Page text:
I love brunch. Give me some avocado and a poached egg and pop it on some fresh bread and I’m happy. I’ve got time for granola and porridge with fancy toppings and shakshuka and smoothies and juices and creamy hot chocolates. When it comes to brunch, I’m easy to please.
We’ve imported avocado on toast (with halloumi or salmon for an extortionate bonus charge) brunch culture from Australia and Israel in the past decade or so and it has taken off. London is absolutely crawling with hip brunch places, serving basically the exact same dishes with creatively worded menus to try to make ‘avocado on toast with poached eggs’ sound edgier.
On Sunday, we visited one of these places: Farm Girl in Notting Hill. They don’t take reservations, so we had to queue for half an hour to get a table. They allow dogs and the staff would offer treats to Nemo as they walked past us queueing in the narrow entryway. Nemo, a medium sized Labradoodle, was basically a giant among dogs, as tiny scrappy Chihuahuas, Terriers and Dachshunds very much appeared to be the preferred pup of the West London set.
We finally made it inside. The décor is a very calming shade of teal, with cartoon drawings along the top of the ceiling and a few neon signs imparting important information like ‘loos’ and ‘pink flamingo.’ The noise levels were pleasant, the cutlery was provided in an upcycled can and we were primarily surrounded by other white people holding tiny dogs. There was a bottle of water infused with a very phallic slice of cucumber, because making water taste like vegetables is really good for your chakras. The setting was nice enough but, guys, the menu. The menu.
I started this post by underlining just how much I like brunch. I love it, I have no desire for people to stop finding new, ingenious ways to combine avocados and nuts and oats and cinnamon. And it is worth highlighting that the food at Farm Girl was extremely delicious. But there comes a point where someone has to say, “hang on a minute, what have you done to food?”
I have a lot of feelings about ‘health food’ fads, superfood powders, how many people refuse to eat gluten unnecessarily, non-vegans only ever using almond milk because it’s ‘healthier’ and many of those same people shunning peanut butter but slathering almond butter on their toast as if those two spreads aren’t essentially the same bloody thing. Some of these health claims might be true, though nutritional science is notoriously inaccurate (read Michael Pollan’s In Defence of Food for a fascinating look into the real science of nutrition) and I appreciate the power of good marketing. But regardless, a lot of these claims are unsubstantiated and having an obsession with your diet and health (with health being defined as how many Goji berries you’ve consumed in the past week) is very rarely a positive addition to wellbeing. Farm Girl is so brazen in embracing every ridiculous morning food fad that it could all be an elaborate joke. They might just be waiting to say, “ha, I can’t believe you paid to have chlorophyll on your yoghurt” (an actual menu item).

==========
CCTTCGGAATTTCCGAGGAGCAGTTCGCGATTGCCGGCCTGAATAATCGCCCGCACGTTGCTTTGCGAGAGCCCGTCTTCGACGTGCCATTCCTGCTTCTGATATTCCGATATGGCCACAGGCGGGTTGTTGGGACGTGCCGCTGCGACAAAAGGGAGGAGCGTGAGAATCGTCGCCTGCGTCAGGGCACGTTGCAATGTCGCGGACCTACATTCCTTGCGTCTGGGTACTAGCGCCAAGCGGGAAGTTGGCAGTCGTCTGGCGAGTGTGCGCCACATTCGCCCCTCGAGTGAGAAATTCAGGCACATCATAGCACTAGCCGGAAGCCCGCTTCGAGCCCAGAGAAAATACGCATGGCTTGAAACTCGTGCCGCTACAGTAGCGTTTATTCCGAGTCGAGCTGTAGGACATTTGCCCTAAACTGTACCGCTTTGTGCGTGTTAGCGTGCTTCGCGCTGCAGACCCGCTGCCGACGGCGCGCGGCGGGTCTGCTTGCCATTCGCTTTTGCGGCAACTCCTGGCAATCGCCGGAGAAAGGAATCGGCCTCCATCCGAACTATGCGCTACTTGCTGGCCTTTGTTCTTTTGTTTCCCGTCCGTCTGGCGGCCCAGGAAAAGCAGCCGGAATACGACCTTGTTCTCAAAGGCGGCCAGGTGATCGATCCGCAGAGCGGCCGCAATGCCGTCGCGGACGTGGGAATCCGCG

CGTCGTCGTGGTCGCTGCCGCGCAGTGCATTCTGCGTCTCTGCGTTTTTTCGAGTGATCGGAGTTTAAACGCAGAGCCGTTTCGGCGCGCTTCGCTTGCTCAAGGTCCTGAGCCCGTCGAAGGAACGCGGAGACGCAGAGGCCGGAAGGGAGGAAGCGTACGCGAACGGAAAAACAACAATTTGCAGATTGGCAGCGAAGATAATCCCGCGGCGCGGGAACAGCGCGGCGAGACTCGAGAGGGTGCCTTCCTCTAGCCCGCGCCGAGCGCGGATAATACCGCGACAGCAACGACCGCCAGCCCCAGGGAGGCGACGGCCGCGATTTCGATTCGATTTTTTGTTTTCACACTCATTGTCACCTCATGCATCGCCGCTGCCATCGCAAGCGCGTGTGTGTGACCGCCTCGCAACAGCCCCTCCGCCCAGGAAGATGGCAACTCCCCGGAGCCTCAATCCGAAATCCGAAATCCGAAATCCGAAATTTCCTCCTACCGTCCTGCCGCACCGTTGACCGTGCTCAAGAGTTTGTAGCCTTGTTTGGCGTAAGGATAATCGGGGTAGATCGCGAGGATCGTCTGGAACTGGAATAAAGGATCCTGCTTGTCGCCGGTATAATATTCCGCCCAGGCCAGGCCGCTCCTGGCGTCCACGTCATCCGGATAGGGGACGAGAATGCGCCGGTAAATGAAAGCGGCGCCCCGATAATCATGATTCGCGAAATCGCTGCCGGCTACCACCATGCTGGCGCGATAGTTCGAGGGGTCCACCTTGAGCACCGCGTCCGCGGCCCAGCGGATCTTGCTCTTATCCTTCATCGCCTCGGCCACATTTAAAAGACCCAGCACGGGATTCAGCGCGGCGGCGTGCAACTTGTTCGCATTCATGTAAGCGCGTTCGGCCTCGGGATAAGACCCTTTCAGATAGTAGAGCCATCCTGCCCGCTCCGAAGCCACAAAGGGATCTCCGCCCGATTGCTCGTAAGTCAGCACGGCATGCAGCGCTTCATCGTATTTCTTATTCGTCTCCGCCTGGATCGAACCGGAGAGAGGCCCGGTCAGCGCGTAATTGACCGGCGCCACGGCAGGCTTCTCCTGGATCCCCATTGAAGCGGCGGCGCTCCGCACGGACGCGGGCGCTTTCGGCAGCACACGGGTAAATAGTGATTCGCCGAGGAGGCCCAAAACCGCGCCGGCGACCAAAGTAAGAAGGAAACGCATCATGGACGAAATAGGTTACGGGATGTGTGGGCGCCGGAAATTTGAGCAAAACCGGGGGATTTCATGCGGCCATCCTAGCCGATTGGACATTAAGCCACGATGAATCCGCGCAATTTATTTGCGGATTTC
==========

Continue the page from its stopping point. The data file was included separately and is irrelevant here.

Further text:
Example menu items include: coffee-infused ghee, Greek yoghurt with chlorophyll (what? Is this just greens made into a paste?), organic Amazonian berries and, possibly the worst offender, coconut bacon. This is not coconut-flavoured bacon as I first thought (and was horrified by) but rather coconut that apparently functions like bacon in some way. Look, I’m not a bacon fanatic. I don’t even like bacon (because, according to Jake, I don’t have a soul). I have literally nothing against vegans. But come on – a slice of coconut cannot be called bacon. It just can’t. Call it what it is: a strip of fried coconut (probably fried in coconut oil, which we all know is somehow magically healthier than other cooking oils *eye roll*).
The whole menu is basically vegan, apart from chicken and smoked salmon because those are the sexy meat options. Cow’s milk? No thanks, we use almond. No bacon, ugh, so fatty and gross but of course there are eggs on every plate because, haven’t you heard, we’re a brunch place in West London, so there must be eggs on everything. It’s sexy, pick and choose veganism (or should I say plant-based lifestyle?) full of bad nutritional science and caveats based on nothing other than people’s insistence that cow’s milk is bad because think about the poor cows whereas chicken is a white lean meat so let them all die so I can meet my protein macro for the day. Did you know I’m trying to build muscle? Only in my glutes, of course. The sexy muscles.
Ugh. I’m giving myself a headache.